In order to facilitate increased financing to small and medium enterprises (SMEs), the Bangko Sentral ng Pilipinas (BSP) is working with experts in developing a credit risk database (CRD) that will generate statistical credit scoring models which banks can use to assess the capacity of SMEs to pay loans.
According to BSP Governor Benjamin E. Diokno, the CRD is part of the central bank’s strategic initiatives to improve SMEs’ access to finance and to support their post-pandemic recovery.
“The BSP is committed to building a sustainable SME financing ecosystem which is a key driver of inclusive growth,” Diokno said.
The CRD promotes access to finance of well-managed SMEs by providing banks with a robust credit assessment tool that enables risk-based lending and reduces dependence on collateral for credit decisions.
The database is a joint initiative of the BSP and the Japan International Cooperation Agency.
The BSP is working closely with experts from Japan through the CRD-Project Implementation Unit under BSP’s Center for Learning and Inclusion Advocacy.
The BSP said that 18 banks are participating in the project.
These are the Land Bank of the Philippines, Development Bank of the Philippines, Security Bank, Rizal Commercial Banking Corporation, Philippine Business Bank, Sterling Bank of Asia, China Savings Bank, Malayan Bank, Philippine Savings Bank, UCPB Savings Bank, Producers Savings Bank, Sun Savings Bank, AllBank, Overseas Filipino Bank, CARD SME Bank and First Consolidated Bank.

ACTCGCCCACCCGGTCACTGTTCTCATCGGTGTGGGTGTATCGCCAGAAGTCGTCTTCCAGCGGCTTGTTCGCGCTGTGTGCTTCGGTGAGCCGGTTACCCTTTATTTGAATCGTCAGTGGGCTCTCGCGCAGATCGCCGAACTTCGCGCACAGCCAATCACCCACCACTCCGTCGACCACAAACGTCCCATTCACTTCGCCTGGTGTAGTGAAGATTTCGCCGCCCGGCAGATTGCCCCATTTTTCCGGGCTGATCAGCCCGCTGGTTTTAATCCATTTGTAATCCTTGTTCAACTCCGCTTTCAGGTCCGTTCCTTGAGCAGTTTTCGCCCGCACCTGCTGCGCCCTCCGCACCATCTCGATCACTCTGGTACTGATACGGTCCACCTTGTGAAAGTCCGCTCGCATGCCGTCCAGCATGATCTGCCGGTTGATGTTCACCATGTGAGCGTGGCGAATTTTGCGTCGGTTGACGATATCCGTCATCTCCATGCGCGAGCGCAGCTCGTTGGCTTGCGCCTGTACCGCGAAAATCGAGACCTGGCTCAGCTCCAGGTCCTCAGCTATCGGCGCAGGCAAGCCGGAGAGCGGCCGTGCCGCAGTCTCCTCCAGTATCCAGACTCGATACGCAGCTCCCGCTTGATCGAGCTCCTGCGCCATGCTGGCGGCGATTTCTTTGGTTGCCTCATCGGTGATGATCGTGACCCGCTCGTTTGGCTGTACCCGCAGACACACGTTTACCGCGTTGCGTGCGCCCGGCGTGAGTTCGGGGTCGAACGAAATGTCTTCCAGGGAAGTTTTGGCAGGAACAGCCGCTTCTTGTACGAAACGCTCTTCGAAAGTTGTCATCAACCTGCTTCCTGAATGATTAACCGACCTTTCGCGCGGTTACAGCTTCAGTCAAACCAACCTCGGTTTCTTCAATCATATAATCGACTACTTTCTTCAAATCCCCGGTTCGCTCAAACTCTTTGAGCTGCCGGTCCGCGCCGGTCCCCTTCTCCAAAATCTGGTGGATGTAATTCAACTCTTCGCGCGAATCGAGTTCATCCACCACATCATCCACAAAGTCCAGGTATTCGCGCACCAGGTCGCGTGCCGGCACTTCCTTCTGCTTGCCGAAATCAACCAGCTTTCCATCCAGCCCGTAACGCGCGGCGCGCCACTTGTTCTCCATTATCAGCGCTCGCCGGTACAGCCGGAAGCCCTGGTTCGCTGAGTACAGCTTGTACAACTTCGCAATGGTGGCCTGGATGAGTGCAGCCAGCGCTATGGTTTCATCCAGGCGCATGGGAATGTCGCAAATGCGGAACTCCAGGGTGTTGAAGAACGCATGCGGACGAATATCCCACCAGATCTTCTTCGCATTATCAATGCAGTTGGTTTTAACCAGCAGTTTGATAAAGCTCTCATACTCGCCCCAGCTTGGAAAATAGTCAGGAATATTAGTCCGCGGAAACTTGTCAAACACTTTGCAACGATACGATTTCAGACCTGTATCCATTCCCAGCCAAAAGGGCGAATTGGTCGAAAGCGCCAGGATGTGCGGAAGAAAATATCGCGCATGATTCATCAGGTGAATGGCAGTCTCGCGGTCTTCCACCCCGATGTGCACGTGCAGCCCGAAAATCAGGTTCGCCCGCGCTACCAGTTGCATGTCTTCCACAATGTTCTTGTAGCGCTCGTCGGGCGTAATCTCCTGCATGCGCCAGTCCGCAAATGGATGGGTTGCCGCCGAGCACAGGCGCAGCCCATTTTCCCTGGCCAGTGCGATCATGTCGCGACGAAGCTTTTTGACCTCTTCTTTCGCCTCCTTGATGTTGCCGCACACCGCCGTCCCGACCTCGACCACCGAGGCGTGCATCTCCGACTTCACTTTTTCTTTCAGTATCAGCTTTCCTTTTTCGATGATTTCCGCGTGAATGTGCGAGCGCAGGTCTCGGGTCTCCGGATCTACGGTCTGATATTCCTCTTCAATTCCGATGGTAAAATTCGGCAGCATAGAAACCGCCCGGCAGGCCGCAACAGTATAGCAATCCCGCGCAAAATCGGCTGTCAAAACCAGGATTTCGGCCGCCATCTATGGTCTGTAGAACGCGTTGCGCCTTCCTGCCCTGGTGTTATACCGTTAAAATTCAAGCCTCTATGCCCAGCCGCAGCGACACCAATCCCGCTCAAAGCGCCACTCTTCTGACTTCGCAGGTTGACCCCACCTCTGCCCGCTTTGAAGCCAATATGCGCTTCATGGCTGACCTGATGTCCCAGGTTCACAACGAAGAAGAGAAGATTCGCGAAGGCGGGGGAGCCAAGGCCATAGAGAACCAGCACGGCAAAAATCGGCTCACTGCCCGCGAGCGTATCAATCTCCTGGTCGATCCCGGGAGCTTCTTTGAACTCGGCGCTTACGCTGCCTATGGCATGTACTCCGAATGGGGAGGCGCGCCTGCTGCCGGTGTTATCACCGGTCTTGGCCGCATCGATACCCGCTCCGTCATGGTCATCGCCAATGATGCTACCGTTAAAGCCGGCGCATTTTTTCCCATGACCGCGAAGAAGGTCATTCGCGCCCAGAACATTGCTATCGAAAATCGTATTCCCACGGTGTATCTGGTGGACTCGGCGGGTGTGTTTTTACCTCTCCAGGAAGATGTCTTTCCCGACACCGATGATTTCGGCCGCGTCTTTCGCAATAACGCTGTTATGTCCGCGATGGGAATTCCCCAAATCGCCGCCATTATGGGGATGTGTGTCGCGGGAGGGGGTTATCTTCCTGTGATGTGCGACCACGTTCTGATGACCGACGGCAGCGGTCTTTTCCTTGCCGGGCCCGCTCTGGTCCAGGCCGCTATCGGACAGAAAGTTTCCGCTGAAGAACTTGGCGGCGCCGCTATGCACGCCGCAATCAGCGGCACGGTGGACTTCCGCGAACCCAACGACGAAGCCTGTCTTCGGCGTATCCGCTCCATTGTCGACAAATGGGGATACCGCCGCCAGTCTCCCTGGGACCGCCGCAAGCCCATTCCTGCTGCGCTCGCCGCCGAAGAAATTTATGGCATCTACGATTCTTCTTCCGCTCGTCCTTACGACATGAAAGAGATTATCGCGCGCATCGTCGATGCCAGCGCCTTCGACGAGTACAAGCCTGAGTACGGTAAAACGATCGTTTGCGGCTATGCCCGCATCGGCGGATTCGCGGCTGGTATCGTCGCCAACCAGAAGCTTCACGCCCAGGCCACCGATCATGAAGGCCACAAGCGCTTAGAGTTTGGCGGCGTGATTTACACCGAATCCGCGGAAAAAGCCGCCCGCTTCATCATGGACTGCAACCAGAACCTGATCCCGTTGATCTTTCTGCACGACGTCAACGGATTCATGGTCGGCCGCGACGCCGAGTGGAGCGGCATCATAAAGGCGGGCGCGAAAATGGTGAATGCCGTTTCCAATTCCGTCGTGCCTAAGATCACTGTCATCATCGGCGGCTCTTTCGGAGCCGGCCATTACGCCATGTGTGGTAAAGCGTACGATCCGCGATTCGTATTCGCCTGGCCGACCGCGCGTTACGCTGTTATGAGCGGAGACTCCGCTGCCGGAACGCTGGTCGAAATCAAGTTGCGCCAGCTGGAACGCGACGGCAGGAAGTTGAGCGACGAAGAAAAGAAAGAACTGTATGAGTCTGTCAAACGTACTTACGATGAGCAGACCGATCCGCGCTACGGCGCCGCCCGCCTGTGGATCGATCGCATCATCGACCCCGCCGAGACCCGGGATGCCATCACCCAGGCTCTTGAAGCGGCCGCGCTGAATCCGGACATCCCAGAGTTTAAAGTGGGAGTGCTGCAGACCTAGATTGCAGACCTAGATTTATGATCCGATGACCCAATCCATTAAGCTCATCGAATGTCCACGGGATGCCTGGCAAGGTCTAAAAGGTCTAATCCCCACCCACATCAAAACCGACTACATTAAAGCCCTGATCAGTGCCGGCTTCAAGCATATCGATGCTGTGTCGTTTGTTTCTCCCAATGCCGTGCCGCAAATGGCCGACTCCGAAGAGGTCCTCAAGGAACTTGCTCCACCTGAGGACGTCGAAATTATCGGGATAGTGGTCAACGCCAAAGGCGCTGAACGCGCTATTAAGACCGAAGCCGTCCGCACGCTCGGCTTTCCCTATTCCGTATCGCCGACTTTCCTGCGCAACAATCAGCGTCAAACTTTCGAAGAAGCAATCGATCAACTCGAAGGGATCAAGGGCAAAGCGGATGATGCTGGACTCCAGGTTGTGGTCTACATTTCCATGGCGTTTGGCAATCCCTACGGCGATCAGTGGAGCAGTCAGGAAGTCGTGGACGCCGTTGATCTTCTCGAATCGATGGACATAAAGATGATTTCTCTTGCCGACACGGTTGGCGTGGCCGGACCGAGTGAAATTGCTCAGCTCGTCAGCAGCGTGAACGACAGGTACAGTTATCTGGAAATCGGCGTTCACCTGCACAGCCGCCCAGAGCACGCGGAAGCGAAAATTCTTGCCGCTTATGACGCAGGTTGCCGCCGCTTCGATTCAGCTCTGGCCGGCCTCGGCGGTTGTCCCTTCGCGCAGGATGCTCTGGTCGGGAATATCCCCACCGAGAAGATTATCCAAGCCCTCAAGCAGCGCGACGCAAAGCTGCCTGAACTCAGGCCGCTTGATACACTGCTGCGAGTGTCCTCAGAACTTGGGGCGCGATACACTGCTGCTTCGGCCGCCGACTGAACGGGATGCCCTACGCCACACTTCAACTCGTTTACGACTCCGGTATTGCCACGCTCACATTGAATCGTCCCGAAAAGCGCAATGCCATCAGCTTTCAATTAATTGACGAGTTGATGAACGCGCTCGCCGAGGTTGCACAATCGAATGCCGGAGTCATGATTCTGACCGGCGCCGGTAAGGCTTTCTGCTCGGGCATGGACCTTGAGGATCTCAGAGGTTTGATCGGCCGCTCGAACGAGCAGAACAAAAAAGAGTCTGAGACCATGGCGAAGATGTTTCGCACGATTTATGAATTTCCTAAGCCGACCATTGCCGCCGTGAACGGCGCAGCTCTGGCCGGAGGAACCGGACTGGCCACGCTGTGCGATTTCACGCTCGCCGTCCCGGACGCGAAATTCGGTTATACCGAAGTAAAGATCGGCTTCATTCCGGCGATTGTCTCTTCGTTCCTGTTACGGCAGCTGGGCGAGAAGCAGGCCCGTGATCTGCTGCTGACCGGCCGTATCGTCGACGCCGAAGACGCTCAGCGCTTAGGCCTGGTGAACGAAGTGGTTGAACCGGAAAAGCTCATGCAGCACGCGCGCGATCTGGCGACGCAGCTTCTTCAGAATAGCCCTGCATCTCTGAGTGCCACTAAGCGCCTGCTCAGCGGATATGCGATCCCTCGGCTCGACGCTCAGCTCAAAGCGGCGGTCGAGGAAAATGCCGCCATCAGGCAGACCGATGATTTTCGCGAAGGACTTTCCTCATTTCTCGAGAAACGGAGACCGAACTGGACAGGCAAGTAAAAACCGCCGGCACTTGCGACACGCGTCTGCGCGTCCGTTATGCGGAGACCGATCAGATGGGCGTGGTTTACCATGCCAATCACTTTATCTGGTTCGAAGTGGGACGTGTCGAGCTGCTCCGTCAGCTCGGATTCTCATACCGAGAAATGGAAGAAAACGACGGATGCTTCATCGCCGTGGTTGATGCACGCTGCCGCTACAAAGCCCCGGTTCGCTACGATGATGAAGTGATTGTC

According to the BSP, the database will contain anonymized credit risk information of SMEs such as data from financial statements, default related data and non-financial data.
The BSP explained that CRD addresses SMEs’ reluctance to apply for bank loans due to lack of credit history and acceptable collateral; as well as banks’ perception that SMEs in general are high risk.
Project implementation will run for three years, with the launch of CRD credit scoring services targeted in the first half of 2023.
Part of the project deliverable is the governance and business model for CRD’s permanent operations.
Data collection from the initial list of participating banks will start in mid-November this year.
Meanwhile, the BSP released the enhanced Report on the Philippine Financial System for the First Semester of 2020 which highlights the narrative of the Philippine financial system as it entered the COVID-19 pandemic in a position of strength, and stayed relatively sound and stable while providing continued support to the financing needs of the domestic economy.
“Despite the immense economic disruption following the outbreak of COVID-19, decisive, time-bound and wide-ranging policy responses have helped to prevent a seizing-up of the banking system”, Diokno said.
The impact of the pandemic on the overall condition and performance of the banking system, which remains the core of the domestic financial system, has been manageable.
The financial soundness indicators (FSIs), which assessed the banking system’s strengths and weaknesses, affirmed that the banking system is resilient during the first half of 2020.
Moreover, the FSI analysis implies that consequent risks from lending should be monitored moving forward especially in the event of excessive uncertainties that could place additional pressures on the banking system.
The pandemic also accelerated the digital transformation of the banking system through the increased usage of digital financial platforms.
This was driven by the opening of around 4.1 million digital accounts among banks and non-bank electronic money issuers (EMIs) and significant increase in Insta Pay and PesoNet transactions during the ECQ period.